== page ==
Implications of Investment Theory

Many investment principles used to develop investment portfolios derive from one investment theory: the capital asset pricing model. What exactly is the capital asset pricing model, and how does it apply to your particular investments?

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January 22, 2007

Asset Allocation Tips

Unfortunately, there is no one asset allocation plan that is suitable for all investors. You need to evaluate your risk tolerance, time horizon for investing, and return needs to determine how you should allocate your portfolio among the various investment categories. To help you with those decisions, consider the following ten points:

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December 13, 2006

What Are American Depository Receipts

American Depository Receipts (ADRs) are the form in which foreign stocks trade on U.S. stock exchanges. An ADR is a negotiable certificate issued by a U.S. bank (the depositary), representing shares of a foreign stock. The original foreign stock certificates are owned by the bank and held in the issuer’s country. Each ADR can represent a multiple or fraction of the original foreign stock. This ratio is set by the depositary so the ADR’s price falls within a range considered typical for U.S. stocks. ADR's offer several benefits for individuals wanting to purchase stocks on foreign stock exchanges.

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November 17, 2006

Stick With Your Investing Strategy

We all know the basics — design an asset allocation plan, ignore market fluctuations, and stick with the plan for the long term. In other words, become a buy-and-hold investor. But in an era where everything seems to change overnight, is it realistic to expect to find investments you will be comfortable owning for years or even decades?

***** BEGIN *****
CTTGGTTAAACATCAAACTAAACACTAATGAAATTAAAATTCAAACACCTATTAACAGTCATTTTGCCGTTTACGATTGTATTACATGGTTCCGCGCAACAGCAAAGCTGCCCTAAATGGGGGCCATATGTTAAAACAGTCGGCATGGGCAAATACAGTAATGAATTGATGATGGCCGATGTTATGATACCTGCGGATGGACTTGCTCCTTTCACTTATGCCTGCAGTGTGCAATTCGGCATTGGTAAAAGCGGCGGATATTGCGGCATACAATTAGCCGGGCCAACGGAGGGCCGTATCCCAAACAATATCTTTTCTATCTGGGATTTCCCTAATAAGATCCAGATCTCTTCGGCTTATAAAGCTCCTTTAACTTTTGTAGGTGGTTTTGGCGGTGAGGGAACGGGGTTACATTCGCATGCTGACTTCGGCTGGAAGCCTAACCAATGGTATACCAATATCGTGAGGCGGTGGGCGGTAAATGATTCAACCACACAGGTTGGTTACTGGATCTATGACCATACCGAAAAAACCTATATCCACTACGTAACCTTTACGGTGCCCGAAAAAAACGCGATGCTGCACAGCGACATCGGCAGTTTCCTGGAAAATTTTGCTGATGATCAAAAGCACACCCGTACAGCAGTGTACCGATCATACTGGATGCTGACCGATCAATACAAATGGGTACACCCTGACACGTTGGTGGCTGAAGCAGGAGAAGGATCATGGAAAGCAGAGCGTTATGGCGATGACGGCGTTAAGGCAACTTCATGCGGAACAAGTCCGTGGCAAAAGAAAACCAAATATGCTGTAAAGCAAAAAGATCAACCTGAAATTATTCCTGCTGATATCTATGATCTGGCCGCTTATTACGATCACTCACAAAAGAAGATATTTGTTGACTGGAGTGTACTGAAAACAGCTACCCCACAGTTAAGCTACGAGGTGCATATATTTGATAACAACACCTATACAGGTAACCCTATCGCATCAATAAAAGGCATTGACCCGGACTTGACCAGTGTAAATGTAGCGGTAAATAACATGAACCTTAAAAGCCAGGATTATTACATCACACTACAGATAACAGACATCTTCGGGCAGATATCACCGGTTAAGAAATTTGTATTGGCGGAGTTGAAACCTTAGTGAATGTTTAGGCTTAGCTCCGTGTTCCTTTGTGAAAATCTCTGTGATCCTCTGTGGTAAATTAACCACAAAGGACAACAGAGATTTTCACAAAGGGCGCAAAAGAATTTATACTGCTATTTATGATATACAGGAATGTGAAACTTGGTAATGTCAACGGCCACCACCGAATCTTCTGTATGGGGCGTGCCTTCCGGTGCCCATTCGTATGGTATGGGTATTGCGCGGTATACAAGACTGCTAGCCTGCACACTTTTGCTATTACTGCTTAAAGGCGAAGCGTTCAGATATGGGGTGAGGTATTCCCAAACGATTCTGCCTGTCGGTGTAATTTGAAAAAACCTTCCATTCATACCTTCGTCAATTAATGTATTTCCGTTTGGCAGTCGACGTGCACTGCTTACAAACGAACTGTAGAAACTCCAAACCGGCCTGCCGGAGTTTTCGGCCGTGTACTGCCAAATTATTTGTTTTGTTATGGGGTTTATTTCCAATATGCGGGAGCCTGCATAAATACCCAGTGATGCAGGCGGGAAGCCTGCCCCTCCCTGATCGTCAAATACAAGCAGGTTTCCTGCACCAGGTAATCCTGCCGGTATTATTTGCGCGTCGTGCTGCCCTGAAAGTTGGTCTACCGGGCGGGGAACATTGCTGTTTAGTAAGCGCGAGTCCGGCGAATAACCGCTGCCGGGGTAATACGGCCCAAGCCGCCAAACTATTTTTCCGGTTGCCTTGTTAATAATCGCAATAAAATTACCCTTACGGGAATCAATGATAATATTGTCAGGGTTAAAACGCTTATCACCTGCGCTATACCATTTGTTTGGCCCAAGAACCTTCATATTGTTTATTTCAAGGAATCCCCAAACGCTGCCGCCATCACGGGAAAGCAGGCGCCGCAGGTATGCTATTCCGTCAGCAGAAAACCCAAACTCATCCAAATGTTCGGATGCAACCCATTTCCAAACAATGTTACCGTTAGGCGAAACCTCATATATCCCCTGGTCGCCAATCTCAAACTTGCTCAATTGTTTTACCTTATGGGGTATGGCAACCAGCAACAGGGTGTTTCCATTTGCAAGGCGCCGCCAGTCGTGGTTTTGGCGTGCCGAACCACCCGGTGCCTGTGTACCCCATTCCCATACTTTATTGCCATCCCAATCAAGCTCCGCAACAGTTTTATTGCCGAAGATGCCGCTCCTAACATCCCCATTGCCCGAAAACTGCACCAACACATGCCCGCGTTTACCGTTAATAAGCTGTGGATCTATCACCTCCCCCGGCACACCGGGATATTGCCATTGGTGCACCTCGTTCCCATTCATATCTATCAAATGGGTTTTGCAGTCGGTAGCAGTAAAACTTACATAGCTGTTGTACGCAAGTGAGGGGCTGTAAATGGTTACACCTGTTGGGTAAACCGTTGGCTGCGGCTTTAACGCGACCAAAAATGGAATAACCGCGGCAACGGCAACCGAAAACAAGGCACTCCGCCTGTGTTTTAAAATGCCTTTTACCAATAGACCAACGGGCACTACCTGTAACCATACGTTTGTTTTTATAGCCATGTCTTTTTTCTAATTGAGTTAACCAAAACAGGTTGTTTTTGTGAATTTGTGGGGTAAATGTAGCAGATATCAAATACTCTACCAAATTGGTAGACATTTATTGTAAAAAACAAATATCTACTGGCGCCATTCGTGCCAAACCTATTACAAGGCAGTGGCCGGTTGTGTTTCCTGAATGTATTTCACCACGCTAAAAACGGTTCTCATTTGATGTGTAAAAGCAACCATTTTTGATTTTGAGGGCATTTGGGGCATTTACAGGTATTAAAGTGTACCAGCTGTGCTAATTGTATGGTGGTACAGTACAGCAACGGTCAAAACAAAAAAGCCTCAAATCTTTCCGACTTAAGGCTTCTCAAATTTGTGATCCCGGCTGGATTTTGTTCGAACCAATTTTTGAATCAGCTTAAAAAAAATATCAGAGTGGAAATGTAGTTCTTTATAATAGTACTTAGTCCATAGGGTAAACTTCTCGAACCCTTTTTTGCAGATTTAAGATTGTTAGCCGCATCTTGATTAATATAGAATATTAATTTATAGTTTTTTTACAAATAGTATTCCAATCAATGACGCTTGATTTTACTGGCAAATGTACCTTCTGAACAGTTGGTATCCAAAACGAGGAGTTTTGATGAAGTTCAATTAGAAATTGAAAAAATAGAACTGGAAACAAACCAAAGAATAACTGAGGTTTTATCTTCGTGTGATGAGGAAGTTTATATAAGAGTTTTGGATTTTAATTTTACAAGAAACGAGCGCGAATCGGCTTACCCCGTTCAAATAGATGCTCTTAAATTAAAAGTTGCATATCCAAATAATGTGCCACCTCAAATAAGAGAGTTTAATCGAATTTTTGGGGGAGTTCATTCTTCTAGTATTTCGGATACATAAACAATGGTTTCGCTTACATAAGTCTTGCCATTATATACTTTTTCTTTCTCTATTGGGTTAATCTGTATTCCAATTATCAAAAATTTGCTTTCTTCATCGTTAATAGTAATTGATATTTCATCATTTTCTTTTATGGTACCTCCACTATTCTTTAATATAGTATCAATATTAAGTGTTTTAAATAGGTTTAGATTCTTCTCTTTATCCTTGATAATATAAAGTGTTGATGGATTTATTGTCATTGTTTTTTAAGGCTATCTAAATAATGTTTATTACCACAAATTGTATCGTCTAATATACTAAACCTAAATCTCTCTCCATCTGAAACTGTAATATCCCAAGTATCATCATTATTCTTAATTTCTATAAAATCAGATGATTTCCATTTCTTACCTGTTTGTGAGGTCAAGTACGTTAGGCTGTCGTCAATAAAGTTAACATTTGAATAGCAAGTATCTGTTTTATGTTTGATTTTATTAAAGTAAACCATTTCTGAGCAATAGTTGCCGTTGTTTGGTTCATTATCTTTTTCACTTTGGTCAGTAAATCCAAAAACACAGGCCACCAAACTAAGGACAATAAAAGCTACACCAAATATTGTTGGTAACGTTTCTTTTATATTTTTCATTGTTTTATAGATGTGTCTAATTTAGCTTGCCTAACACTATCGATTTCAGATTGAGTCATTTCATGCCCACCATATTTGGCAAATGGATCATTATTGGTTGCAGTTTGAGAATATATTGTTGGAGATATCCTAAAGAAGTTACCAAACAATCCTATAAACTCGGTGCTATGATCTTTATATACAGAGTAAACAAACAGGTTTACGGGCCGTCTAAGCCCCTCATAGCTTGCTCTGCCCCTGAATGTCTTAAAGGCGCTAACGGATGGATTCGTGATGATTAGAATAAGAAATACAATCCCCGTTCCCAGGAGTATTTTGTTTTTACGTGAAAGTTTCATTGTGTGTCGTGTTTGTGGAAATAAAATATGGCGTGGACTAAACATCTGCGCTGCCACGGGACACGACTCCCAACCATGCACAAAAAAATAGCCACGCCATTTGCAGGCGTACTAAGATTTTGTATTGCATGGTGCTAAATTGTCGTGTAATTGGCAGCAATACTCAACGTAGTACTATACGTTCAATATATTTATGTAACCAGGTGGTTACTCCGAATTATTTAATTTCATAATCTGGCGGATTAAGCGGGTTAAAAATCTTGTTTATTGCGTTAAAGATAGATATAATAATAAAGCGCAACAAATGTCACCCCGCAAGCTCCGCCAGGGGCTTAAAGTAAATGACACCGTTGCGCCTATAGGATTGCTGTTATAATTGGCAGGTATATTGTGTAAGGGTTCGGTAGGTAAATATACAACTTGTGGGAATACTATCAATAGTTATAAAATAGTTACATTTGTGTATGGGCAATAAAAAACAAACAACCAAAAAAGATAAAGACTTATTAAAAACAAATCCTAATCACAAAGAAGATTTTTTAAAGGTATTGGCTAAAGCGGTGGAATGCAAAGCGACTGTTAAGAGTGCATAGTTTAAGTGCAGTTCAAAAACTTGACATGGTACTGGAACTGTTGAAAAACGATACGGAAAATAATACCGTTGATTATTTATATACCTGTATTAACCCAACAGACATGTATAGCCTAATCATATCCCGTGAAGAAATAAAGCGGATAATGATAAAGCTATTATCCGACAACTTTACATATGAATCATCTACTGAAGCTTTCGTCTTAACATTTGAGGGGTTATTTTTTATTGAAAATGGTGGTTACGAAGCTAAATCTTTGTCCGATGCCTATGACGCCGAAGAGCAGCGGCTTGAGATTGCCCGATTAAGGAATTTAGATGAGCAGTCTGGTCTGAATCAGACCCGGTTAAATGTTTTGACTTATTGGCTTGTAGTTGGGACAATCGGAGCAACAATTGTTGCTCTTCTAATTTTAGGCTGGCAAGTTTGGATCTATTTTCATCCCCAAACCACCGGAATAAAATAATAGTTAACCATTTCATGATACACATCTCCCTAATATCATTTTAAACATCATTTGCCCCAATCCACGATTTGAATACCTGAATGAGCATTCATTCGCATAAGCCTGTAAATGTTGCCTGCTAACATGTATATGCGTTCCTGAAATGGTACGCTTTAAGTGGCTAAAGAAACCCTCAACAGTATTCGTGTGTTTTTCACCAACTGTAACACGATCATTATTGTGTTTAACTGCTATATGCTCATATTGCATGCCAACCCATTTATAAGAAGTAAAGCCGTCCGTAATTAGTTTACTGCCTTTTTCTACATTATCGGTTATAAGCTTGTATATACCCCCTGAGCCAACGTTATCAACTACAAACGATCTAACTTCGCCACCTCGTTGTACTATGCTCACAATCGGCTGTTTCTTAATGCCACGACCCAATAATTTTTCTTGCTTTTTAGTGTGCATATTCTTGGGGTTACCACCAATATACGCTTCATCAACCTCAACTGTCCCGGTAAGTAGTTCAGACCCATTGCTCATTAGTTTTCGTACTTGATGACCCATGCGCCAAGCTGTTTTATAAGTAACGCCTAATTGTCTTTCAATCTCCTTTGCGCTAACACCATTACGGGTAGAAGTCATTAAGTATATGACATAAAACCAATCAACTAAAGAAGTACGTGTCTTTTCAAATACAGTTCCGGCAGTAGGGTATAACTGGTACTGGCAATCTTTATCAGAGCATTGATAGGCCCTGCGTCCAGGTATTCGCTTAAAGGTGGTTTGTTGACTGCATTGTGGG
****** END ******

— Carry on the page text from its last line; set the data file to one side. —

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October 29, 2006

The Loser's Game

Warren Buffett, perhaps the greatest investor alive today, has an amusing way to describe his rules for investing:
Rule #1 — never lose money
Rule #2 — don’t forget rule #1

Although this may seem like an overly simple and conservative way to succeed, I hope to show you that these simple rules hold the key to successful investing for the vast majority of people: understand when you are playing a loser’s game and then play accordingly.

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October 11, 2006

Stock Allocation

Your asset allocation mix represents your personal decisions about how much of your portfolio to allocate to various investment categories, such as stocks, bonds, and cash. How much you allocate to each category depends on your financial objectives and personal circumstances. However, it is a percentage that is likely to change over time. As your needs for safety of principal and a steady income stream become more important, the percentage of stocks you own is likely to decrease. Some factors to consider when deciding how much to allocate to stocks include: